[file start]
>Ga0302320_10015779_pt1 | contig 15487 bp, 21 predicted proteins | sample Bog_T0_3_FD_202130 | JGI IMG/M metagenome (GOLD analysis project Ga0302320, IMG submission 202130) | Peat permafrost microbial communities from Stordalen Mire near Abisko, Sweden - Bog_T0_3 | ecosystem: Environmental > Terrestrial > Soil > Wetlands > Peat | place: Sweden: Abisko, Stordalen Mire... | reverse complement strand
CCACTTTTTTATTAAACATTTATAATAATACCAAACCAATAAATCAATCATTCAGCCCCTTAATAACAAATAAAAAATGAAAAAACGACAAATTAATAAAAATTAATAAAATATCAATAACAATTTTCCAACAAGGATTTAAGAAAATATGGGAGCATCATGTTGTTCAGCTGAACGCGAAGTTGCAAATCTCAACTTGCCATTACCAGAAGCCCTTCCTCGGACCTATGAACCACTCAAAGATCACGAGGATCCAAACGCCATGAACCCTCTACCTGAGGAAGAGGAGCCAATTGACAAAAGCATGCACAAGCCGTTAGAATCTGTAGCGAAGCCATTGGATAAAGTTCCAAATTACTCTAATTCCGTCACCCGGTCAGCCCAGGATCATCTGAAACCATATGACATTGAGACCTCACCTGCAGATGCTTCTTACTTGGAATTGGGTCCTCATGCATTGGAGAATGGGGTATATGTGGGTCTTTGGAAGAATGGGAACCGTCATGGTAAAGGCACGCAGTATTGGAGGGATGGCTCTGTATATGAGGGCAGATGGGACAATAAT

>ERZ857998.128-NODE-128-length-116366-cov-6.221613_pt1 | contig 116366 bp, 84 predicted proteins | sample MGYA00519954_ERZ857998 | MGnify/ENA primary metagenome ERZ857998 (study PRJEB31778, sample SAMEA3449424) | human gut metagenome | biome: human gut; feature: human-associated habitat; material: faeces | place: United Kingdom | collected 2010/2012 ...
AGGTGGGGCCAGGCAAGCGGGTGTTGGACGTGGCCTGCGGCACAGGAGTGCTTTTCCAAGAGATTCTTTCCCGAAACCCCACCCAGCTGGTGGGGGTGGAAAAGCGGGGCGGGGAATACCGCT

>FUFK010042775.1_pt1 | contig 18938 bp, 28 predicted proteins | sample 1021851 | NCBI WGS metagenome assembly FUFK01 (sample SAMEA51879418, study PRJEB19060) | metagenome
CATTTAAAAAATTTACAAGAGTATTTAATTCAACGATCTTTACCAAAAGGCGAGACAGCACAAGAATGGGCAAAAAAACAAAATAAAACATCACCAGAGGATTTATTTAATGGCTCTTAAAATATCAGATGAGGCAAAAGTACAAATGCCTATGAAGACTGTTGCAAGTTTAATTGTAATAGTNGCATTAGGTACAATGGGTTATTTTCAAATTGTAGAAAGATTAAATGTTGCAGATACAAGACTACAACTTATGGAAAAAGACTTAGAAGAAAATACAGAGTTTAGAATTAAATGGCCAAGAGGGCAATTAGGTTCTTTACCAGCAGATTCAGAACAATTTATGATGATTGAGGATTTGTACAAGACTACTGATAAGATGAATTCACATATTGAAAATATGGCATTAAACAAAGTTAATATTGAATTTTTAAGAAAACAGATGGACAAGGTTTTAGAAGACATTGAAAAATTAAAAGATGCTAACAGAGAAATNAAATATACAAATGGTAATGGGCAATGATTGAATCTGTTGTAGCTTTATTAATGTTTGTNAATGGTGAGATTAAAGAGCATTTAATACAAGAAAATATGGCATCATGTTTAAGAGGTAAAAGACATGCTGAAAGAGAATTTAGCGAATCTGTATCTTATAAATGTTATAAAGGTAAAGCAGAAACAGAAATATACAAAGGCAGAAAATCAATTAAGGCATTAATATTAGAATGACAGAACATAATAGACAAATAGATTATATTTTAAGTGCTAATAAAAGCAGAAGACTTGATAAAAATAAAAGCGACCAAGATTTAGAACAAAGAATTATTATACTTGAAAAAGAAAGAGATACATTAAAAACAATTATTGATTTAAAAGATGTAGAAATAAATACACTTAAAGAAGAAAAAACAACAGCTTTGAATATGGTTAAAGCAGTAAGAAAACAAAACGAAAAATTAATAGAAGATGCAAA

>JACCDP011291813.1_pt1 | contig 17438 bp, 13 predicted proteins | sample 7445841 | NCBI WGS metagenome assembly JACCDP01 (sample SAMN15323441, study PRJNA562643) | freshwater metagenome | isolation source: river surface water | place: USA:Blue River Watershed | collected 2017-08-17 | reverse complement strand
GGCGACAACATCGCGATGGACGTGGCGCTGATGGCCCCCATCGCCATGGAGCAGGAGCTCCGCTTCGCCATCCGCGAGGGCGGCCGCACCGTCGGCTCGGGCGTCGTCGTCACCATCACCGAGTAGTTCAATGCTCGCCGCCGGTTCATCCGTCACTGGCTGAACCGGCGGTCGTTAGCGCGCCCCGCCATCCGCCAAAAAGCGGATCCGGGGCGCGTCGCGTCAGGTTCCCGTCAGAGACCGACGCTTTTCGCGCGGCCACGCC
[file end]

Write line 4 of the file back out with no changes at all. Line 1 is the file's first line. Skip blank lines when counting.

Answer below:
AGGTGGGGCCAGGCAAGCGGGTGTTGGACGTGGCCTGCGGCACAGGAGTGCTTTTCCAAGAGATTCTTTCCCGAAACCCCACCCAGCTGGTGGGGGTGGAAAAGCGGGGCGGGGAATACCGCT